(Democrat Photo/Mark Randall)
This year though, club members decided to do something different.
The club voted unanimously to name the 2008 barbecue in honor of two volunteers without whose efforts over the years the event most likely wouldn't be possible -- Bill and Mary Teague.
"He is the one who gets the wood for it. He and Mary order all the meat and supplies and do the cooking, and just all the things we need to put the barbecue together," Lions Club president Betty Payne said. "This would not have continued had it not been for Bill."
This year will mark the 32nd time that the Lions have held the annual barbecue. The event is the club's single biggest fundraiser. The barbecue draws over 2,000 people and raises more than $10,000 for the organization which is used to help pay for glasses and eye operations for visually impaired children.
Teague said he was surprised by what the club did, but deeply honored.
He only had one minor suggestion -- that they add his wife's name alongside of his because she is just as much a part of the barbecue as he has been.
"Without Mary we wouldn't have a barbecue," Teague said. "I wouldn't be here if it weren't for Mary."
"While she doesn't attend the meetings, she holds down the store while he does," Payne added.
Even though the barbecue is a team effort among Lions Club members, Teague's contribution has been one of the biggest reasons why the event has continued for as long as it has.
As head cook and barbecue chairman, he and Mary begin preparing for the barbecue months ahead of time. A few weeks ago, Teague and helper Randy Betts spent an entire Saturday - over 12 hours - cooking 80 gallons of barbecue sauce.
And when the big day arrives on Nov. 1, they'll serve almost 4,000 pounds of meat, over 1,500 pounds of slaw and 500 pounds of beans.
"I don't know of anybody that puts this much work into it than we all do," Teague said. "I know I always look forward to it."
Time and age have creeped up on him and he is not physically able to do as much work on the barbecue as he would like, but despite the hard work involved, Teague said it's worth the effort.
"It's all about the children," Teague said. "It's worthwhile, and I know it helps."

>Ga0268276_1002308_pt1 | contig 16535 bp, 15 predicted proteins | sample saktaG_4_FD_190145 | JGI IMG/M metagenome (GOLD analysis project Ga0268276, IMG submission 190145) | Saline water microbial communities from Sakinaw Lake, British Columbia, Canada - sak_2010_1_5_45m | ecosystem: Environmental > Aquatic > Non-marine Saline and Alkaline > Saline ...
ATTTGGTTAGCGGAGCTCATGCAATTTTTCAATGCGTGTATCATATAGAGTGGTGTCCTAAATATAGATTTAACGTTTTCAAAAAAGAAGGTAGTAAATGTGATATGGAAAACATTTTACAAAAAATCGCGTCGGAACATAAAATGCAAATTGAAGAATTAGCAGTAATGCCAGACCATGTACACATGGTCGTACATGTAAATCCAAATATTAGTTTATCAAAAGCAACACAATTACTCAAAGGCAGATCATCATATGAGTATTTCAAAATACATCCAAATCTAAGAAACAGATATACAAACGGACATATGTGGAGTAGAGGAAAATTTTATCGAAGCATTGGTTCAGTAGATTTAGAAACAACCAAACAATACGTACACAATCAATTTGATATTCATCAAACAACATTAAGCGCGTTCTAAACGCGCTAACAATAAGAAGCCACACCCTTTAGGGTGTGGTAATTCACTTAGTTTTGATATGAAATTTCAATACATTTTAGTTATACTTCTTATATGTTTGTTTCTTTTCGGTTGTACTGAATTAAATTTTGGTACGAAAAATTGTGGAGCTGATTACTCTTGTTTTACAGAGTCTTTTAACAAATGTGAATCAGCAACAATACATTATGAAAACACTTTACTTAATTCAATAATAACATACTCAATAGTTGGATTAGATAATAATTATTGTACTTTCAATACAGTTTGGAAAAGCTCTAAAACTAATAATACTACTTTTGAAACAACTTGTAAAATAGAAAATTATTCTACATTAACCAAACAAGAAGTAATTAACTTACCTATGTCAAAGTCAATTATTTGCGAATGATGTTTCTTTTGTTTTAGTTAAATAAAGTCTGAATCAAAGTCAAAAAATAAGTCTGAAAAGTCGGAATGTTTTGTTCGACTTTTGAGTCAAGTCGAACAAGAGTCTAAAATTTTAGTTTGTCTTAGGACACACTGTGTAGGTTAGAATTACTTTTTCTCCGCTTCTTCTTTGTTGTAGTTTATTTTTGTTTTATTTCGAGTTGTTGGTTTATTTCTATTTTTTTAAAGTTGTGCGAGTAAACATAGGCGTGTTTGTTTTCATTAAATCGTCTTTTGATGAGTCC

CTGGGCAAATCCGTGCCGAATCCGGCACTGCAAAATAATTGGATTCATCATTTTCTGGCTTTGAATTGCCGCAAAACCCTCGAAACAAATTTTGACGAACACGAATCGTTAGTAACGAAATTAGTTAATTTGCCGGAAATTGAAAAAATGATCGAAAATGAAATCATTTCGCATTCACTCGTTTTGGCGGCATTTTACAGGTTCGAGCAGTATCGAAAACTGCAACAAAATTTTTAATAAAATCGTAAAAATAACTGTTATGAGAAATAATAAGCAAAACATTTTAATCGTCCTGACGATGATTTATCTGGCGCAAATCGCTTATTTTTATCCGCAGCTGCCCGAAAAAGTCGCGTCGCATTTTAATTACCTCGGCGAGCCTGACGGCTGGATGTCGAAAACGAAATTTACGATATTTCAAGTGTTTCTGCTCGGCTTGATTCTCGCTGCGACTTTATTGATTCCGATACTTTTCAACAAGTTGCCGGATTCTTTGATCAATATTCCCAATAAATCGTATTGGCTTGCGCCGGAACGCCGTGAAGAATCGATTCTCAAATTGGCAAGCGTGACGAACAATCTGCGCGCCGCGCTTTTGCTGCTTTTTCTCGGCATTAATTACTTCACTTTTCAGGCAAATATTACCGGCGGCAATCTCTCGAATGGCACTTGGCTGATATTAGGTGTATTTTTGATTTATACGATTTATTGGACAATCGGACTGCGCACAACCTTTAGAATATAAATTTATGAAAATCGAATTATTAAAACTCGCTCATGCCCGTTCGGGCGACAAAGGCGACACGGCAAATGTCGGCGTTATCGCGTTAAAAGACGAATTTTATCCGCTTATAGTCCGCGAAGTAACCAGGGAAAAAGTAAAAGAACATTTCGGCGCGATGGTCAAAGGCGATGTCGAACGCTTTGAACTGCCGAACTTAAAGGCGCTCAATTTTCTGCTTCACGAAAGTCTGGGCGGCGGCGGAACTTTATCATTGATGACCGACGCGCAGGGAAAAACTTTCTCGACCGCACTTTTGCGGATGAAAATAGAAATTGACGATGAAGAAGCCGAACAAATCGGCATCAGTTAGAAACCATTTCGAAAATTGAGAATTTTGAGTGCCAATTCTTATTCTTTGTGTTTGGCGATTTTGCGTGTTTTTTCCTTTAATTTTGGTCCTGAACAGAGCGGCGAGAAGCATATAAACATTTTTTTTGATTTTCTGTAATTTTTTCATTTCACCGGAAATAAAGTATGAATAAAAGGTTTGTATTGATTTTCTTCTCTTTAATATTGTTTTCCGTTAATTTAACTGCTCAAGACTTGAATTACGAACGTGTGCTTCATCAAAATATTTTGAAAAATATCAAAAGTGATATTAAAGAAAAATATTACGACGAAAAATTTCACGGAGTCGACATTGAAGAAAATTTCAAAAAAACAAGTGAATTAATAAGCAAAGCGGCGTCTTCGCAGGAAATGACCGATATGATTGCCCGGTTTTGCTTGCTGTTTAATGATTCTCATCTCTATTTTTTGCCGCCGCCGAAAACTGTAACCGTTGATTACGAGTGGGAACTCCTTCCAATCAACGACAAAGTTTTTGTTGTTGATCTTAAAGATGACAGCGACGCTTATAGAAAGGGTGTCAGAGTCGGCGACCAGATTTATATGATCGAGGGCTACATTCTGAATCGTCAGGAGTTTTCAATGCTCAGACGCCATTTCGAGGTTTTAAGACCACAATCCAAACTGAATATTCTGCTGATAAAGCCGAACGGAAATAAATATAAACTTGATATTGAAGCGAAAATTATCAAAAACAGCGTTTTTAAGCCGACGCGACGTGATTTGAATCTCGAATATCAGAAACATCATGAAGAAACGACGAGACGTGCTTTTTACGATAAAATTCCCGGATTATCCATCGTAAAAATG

The money raised over those 30 years has helped a number of children, but it is one blue-eyed little girl in particular whose memory will stay with him forever.
The girl was from a low income family who used to shop in his grocery store weekly. He used to watch as her brothers and sisters led her around the store.
One day Lions Club members Guy Beard and John Heard came in to the store and told him about a local family who had five year-old girl who was blind that they wanted the Lions Club to sponsor.
It turned out that it was the same little girl that Teague had seen in his store.
The Lions Club arranged for the girl to have surgery at Mid-South Methodist Hospital in Memphis and even paid for a room so the parents could stay while their daughter was being operated on.
The operation fixed the girl's eyes. One of her first wishes after gaining her sight was to go to Bill Teague's Market where she was able to pick out her own candy for the first time.
"I cried like a baby," Teague recalled of that moment. "It still makes me cry when I think about it. I will never forget it."
It was at that moment that Teague understood what it meant to be a member of the Lions Club.
"You can't pay for an operation on somebody's eyes. I can't," Teague said. "But if you belong to the Lions Club, you are. If you belong to the Trumann Lion's Club or any other Lions Club, every time somebody gets something like that, you get to be a part of it."
The family has moved out of the state and Teague hasn't seen her since, but she became the inspiration for the Lions Club barbecue.
"I don't know whatever became of her," Teague said. "But I know she can see. And that's enough for me."
Teague has put his passion for the Lions Club to good use, sponsoring 58 new club members over the years.
Lions Club District 7-O Governor John Blakely was on hand at the Sept. 24 meeting and presented Teague with a plaque and pin for his efforts.
"Any time you can be connected with something good -- and this is good -- is an honor," Teague said. "Every day there is a miracle behind this that helps somebody."